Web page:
• Saturday is Adventure Day (TM): HBA takes us somewhere fun. Yesterday it was the Great Wall, which involved about 4 hours of bus riding (all of which I spent sleeping off Friday night; see below) and 4 hours of some really fun walking/hiking. (The Great Wall, it must be noted, is not by any means flat.)
  • Sunday is Pull-It-Together Day (also TM): Sleep off the weekend, review any weak spots from last week, wash clothes, buy essentials, and do the homework + lesson prep due Monday. My thought is that on weekends when I don't spend Saturday night out and about (also see below), Sunday can also be Explore-Beijing Day. That said, ACC (my fall program) will probably end up being much more suited to that, and I'm here for another six months so I'm not in a huge rush.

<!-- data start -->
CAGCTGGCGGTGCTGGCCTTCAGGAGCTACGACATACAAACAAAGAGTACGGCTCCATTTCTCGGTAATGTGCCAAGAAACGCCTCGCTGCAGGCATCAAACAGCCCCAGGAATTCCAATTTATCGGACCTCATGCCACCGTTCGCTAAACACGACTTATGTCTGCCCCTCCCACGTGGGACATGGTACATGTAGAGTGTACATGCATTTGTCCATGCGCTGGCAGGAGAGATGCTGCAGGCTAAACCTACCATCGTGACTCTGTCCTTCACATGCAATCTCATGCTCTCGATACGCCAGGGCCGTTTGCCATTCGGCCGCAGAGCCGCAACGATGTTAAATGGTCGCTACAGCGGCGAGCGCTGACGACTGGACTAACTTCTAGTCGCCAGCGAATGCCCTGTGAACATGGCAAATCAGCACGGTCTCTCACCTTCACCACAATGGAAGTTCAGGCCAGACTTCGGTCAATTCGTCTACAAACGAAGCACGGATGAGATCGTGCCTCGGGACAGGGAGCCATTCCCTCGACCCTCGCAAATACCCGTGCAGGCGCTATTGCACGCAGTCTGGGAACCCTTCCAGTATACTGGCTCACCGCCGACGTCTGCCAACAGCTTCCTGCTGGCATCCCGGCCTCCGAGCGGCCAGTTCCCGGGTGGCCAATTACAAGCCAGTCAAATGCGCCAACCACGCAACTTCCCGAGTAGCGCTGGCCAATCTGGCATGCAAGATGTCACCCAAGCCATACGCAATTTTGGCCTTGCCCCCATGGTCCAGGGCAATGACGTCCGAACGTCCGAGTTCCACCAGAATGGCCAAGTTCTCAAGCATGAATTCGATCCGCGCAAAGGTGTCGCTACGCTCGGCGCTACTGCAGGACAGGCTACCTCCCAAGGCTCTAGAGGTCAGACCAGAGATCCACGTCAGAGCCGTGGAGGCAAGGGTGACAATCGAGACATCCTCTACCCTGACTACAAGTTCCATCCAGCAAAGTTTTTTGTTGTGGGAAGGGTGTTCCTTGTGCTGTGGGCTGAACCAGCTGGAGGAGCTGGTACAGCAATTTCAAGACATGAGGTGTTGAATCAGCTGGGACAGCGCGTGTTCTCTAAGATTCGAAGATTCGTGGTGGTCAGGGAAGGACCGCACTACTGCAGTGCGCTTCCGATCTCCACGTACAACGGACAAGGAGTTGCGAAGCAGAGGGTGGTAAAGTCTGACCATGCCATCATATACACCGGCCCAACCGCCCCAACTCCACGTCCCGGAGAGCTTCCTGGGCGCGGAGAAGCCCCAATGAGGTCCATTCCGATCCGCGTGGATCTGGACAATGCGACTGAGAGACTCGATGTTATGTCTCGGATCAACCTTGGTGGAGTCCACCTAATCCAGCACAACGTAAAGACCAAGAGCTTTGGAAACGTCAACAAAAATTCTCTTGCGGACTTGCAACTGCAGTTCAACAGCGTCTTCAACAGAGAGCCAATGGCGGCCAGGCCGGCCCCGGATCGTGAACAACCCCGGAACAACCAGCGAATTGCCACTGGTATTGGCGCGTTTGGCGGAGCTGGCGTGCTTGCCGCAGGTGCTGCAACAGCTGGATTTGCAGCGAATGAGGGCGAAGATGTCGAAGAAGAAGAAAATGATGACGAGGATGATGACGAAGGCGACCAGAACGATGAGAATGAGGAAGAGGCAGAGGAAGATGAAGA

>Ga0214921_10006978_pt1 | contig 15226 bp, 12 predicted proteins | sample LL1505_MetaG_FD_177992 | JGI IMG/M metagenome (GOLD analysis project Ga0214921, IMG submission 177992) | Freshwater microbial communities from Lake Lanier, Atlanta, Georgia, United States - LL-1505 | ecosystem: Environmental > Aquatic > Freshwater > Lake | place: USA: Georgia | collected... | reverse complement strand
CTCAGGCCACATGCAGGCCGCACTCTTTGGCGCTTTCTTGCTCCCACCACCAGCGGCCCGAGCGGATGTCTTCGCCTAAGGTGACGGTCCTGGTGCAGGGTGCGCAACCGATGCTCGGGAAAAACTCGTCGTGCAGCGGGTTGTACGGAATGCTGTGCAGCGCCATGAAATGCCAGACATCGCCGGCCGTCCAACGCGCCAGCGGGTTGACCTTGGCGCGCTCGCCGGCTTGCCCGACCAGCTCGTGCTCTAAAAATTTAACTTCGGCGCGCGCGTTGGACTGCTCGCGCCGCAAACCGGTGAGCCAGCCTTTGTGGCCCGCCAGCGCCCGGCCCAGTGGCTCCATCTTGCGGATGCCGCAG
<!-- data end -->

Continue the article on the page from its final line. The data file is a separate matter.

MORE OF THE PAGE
• At night (Fri and Sat), most people go out. Some head to the 五道口 (Wudaokou) area, which is a 15-minute walk away over by China's top universities (Qinghua/Tsinghua and BeiDa/Peking University), and has a KTV (for the uninitiated: karaoke) and a few bars. Another popular destination is 三里屯 (Sanlitun), about half an hour away by taxi and the home to many a bar and club. (And thus many a foreigner: although bar/club culture is growing among the locals in places like Beijing, your average Chinese youth still won't "go out" for fun on weekends.) Instead of going right to the bars/clubs, you're actually better off doing what I've seen among the savvy in Taipei: buying at 7/11 and hanging out on the sidewalk for a while (drinks at the bars and clubs are ridiculously expensive in Chinese terms, and there's no open-container law here), then heading inside for the last drink or two and the dancing.